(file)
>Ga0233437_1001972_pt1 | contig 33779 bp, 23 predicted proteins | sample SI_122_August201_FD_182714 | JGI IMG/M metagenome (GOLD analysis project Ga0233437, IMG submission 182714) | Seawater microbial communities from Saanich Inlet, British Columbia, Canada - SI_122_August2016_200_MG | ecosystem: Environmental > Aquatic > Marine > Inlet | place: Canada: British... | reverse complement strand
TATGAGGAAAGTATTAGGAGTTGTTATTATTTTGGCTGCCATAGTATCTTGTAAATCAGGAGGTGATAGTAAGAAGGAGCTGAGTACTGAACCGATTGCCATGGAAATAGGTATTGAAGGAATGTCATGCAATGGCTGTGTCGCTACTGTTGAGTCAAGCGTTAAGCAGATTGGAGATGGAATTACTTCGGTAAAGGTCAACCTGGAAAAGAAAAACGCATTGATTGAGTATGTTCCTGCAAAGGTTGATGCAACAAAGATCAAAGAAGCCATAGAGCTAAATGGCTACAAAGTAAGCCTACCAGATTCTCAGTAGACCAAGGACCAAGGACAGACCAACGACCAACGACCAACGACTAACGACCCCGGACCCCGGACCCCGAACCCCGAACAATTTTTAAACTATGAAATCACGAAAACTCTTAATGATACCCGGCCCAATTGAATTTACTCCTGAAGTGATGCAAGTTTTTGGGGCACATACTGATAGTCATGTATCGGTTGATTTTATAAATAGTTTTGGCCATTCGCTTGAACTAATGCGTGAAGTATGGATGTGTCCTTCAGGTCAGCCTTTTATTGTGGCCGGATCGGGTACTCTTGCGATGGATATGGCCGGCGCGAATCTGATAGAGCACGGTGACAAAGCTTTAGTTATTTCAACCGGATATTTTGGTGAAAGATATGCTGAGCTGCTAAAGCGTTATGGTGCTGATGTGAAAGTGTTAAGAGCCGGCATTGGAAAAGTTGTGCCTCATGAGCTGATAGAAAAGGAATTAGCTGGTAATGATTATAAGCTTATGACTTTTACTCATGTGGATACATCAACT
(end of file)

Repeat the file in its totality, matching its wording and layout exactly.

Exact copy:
>Ga0233437_1001972_pt1 | contig 33779 bp, 23 predicted proteins | sample SI_122_August201_FD_182714 | JGI IMG/M metagenome (GOLD analysis project Ga0233437, IMG submission 182714) | Seawater microbial communities from Saanich Inlet, British Columbia, Canada - SI_122_August2016_200_MG | ecosystem: Environmental > Aquatic > Marine > Inlet | place: Canada: British... | reverse complement strand
TATGAGGAAAGTATTAGGAGTTGTTATTATTTTGGCTGCCATAGTATCTTGTAAATCAGGAGGTGATAGTAAGAAGGAGCTGAGTACTGAACCGATTGCCATGGAAATAGGTATTGAAGGAATGTCATGCAATGGCTGTGTCGCTACTGTTGAGTCAAGCGTTAAGCAGATTGGAGATGGAATTACTTCGGTAAAGGTCAACCTGGAAAAGAAAAACGCATTGATTGAGTATGTTCCTGCAAAGGTTGATGCAACAAAGATCAAAGAAGCCATAGAGCTAAATGGCTACAAAGTAAGCCTACCAGATTCTCAGTAGACCAAGGACCAAGGACAGACCAACGACCAACGACCAACGACTAACGACCCCGGACCCCGGACCCCGAACCCCGAACAATTTTTAAACTATGAAATCACGAAAACTCTTAATGATACCCGGCCCAATTGAATTTACTCCTGAAGTGATGCAAGTTTTTGGGGCACATACTGATAGTCATGTATCGGTTGATTTTATAAATAGTTTTGGCCATTCGCTTGAACTAATGCGTGAAGTATGGATGTGTCCTTCAGGTCAGCCTTTTATTGTGGCCGGATCGGGTACTCTTGCGATGGATATGGCCGGCGCGAATCTGATAGAGCACGGTGACAAAGCTTTAGTTATTTCAACCGGATATTTTGGTGAAAGATATGCTGAGCTGCTAAAGCGTTATGGTGCTGATGTGAAAGTGTTAAGAGCCGGCATTGGAAAAGTTGTGCCTCATGAGCTGATAGAAAAGGAATTAGCTGGTAATGATTATAAGCTTATGACTTTTACTCATGTGGATACATCAACT